For example, I originally started writing about Windows, Mac, and Linux in my book. But my first pivot was to drop the Windows and Linux and focus only on Mac content—and on companies with over 500 employees—after realizing most Mac fans don’t care about Windows or Linux.

My third pivot came after I found that a vast majority of businesses in the US have under ten employees (i.e. they’re startups, mompreneurs, and dadpreneurs, not businesses with over 500 employees). That means I’ll sell more books to smaller businesses than to bigger ones.

Taking one path or another at first is an “either/or” thing, but over time it will eventually become an “and” at some point as your business grows.

As a blogger, it’s the same. You start with an idea and take the necessary steps toward your goal and you write and get feedback with Google Analytics and reader feedback.

My blog and book have both evolved over time as I have personally learned and grown. It’s the same with any endeavor you decide to take. In fact, I just signed in the middle of June 2012 another author to do a Windows version of my book due out this fall titled, “How to Start a Business: PC Version.”

Well, your book talks about startups, and this is a very startup-typical approach. Can you tell us why you took that approach, rather than the more traditional approach most bloggers would use?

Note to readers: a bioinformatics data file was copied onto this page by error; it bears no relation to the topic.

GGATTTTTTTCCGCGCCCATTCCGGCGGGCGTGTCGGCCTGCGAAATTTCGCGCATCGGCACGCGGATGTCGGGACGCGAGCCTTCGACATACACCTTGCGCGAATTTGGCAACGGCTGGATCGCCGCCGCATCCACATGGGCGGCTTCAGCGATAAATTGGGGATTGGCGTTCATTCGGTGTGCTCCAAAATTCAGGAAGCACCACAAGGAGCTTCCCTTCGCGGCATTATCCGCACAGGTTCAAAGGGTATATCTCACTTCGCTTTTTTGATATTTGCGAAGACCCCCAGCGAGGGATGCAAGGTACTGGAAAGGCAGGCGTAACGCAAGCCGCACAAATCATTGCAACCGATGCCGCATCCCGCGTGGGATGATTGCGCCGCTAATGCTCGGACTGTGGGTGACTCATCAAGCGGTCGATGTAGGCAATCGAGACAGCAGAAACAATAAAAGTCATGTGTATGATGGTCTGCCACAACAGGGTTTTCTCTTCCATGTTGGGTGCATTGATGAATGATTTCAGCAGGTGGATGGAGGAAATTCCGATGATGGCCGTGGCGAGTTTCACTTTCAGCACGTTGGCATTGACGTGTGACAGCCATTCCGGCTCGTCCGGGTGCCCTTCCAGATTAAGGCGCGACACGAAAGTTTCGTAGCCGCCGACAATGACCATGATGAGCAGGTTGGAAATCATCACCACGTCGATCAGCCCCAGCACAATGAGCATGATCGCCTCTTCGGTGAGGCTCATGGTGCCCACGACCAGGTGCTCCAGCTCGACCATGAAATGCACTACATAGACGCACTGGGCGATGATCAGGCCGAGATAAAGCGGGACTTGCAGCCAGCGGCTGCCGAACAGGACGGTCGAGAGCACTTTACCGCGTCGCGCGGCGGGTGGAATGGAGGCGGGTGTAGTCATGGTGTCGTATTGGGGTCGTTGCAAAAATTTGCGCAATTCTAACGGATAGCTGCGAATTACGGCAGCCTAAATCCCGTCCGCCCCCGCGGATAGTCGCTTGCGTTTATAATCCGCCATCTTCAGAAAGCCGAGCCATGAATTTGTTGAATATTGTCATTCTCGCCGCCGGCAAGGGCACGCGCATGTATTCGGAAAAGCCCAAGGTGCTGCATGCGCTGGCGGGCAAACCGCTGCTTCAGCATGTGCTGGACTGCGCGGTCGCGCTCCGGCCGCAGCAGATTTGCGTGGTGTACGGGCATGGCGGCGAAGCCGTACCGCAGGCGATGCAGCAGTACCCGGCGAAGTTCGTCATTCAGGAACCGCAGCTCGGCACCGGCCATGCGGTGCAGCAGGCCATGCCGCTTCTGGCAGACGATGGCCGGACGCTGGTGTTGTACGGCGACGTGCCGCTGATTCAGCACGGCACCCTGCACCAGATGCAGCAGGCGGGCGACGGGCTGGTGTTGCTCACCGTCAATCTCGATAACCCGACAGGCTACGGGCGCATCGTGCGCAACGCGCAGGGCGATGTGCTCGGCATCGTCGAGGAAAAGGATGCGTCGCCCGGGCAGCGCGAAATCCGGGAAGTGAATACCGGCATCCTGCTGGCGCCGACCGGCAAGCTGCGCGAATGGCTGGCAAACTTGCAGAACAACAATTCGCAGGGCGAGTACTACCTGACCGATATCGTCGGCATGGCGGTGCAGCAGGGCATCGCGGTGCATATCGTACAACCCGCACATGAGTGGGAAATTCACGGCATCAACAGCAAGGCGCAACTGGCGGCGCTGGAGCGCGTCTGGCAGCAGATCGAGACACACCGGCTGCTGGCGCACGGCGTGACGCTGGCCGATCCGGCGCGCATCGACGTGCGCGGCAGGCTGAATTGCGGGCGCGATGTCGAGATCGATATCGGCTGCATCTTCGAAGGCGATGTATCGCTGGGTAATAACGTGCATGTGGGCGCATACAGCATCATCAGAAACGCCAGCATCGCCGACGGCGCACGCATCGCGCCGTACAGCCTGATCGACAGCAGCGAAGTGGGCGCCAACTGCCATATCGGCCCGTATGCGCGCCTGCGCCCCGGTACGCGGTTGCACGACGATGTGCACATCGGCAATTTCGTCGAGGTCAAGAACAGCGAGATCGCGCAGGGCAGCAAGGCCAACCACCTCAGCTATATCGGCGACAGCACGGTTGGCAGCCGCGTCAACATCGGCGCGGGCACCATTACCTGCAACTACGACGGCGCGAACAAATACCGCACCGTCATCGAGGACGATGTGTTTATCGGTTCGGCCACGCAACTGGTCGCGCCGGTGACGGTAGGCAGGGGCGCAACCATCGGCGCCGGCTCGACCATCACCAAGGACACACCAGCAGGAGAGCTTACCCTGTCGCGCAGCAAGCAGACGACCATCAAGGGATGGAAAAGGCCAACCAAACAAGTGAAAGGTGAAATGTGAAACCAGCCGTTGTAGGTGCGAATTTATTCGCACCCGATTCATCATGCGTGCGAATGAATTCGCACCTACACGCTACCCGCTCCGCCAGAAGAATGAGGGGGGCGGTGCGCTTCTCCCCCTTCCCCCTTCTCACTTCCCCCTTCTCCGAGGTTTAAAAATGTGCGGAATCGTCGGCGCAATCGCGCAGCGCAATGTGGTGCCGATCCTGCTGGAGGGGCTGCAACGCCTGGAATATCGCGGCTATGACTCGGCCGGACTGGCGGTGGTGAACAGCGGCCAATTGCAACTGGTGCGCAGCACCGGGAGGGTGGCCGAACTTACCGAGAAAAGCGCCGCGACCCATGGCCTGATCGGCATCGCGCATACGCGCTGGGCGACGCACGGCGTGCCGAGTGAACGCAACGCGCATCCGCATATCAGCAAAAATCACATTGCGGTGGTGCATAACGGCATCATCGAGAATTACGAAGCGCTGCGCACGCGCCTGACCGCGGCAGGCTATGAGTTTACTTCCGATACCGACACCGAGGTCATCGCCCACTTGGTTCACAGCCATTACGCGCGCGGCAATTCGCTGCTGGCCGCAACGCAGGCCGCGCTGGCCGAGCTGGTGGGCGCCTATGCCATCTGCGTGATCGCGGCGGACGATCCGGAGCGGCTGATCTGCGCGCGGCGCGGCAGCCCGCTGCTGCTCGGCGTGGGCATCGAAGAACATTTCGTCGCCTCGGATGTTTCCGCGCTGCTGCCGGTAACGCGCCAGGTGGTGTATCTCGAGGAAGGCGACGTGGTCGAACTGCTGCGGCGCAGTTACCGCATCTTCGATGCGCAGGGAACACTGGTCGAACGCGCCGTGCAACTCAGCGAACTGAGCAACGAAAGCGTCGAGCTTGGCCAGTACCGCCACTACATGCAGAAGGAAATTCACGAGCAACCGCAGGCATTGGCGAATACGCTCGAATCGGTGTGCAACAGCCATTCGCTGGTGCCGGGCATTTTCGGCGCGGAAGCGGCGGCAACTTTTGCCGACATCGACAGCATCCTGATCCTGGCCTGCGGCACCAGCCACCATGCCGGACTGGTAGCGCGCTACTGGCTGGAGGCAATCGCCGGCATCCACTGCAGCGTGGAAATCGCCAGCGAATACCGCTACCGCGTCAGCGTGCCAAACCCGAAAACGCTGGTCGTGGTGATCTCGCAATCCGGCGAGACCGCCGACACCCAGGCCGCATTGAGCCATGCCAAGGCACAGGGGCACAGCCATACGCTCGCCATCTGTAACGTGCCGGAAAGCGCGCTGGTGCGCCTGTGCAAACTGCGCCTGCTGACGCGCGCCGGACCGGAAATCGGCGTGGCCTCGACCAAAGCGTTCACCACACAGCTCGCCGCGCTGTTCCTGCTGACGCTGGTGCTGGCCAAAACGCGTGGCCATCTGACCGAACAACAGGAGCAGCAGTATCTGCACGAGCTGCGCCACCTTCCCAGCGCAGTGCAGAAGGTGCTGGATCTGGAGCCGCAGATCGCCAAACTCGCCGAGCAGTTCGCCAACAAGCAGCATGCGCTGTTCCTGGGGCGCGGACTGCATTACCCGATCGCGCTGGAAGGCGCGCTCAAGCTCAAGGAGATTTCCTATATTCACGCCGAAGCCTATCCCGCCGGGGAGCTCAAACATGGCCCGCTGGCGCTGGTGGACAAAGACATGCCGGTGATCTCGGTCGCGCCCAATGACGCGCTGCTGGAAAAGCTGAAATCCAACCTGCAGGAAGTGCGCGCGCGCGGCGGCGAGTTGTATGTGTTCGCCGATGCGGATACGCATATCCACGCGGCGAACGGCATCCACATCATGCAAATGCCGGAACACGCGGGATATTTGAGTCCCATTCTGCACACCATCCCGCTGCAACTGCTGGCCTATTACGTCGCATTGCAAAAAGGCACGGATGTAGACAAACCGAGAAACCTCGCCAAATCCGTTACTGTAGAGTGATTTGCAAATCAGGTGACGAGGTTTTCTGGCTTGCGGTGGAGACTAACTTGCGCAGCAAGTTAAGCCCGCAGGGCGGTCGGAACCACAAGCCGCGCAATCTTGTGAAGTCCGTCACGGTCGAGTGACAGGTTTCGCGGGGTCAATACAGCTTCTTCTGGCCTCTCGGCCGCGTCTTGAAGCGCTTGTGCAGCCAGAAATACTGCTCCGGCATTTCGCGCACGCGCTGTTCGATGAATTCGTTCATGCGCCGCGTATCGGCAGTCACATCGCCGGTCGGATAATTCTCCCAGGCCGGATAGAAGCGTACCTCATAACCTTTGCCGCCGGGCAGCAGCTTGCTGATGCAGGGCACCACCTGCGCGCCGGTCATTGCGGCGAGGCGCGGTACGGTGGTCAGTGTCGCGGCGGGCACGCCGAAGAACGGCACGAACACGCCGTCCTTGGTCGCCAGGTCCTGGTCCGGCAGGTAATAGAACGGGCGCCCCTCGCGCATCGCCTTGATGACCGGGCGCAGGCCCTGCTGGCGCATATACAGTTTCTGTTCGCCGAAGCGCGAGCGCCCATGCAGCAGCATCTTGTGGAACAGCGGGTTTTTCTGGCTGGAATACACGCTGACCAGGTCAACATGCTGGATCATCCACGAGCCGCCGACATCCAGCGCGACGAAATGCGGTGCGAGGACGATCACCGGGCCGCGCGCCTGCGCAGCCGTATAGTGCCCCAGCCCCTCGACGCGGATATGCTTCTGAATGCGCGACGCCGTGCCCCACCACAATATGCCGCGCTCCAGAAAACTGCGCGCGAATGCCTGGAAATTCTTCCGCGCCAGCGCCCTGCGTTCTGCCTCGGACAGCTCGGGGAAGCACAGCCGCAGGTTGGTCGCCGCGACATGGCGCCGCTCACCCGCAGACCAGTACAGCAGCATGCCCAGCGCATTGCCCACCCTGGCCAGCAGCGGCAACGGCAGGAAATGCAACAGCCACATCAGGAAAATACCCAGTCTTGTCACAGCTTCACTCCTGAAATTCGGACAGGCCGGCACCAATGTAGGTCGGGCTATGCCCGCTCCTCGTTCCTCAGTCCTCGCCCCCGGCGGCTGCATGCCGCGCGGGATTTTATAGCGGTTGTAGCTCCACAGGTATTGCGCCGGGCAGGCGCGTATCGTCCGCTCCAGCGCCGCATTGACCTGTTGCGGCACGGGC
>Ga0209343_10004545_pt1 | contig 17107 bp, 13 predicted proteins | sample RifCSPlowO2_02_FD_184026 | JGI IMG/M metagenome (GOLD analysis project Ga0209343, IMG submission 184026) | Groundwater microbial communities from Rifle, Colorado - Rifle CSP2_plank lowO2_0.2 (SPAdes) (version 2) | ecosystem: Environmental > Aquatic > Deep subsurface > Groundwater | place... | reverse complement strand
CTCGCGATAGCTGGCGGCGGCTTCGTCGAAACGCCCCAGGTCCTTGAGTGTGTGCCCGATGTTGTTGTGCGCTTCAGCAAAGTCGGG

Why? Because you can’t steer a parked car. I just took my first step. Take action, any action, in any direction and then various things begin to appear and “line up” that need to be done as you move forward and observe the various reactions. You’ll then need to steer over and around various customers, vendors, issues, and obstacles as they affect your blog and business as you come into contact with them.

As bloggers, authors, and business people, we’re paid to solve problems and/or provide entertainment. You can’t do that sitting and meditating a lot about it. Get going.

So can you tell us a bit about how you use blogging to support your book?

When you sell a book, you may or may not get feedback on what you’ve written. Blogging gives me direct feedback as to what my customers are looking for, through the analytics of my blog posts. It also provides the 24/7 marketing and analysis about my content, book, blog, and for those that find the help they need from me.

So I search and find ways that it supports my overall purpose for me being in business and blogging. Like any entrepreneur, I never stop looking for more answers and solutions, to provide more and more value in my responses to questions people ask.

So what’s the biggest challenge you face in using your blog to support the business of selling your print book?

Keeping creative, relevant, and valuable in my topics, and finding problems and answers that people are looking for.

But more importantly, getting people to realize there are some issues they’ll face as entrepreneurs which are essential to a business (and blog), and to quit chasing after the SOS (Shiney Object Syndrome, the next “in” thing), since that only delays them in getting to where they want to go.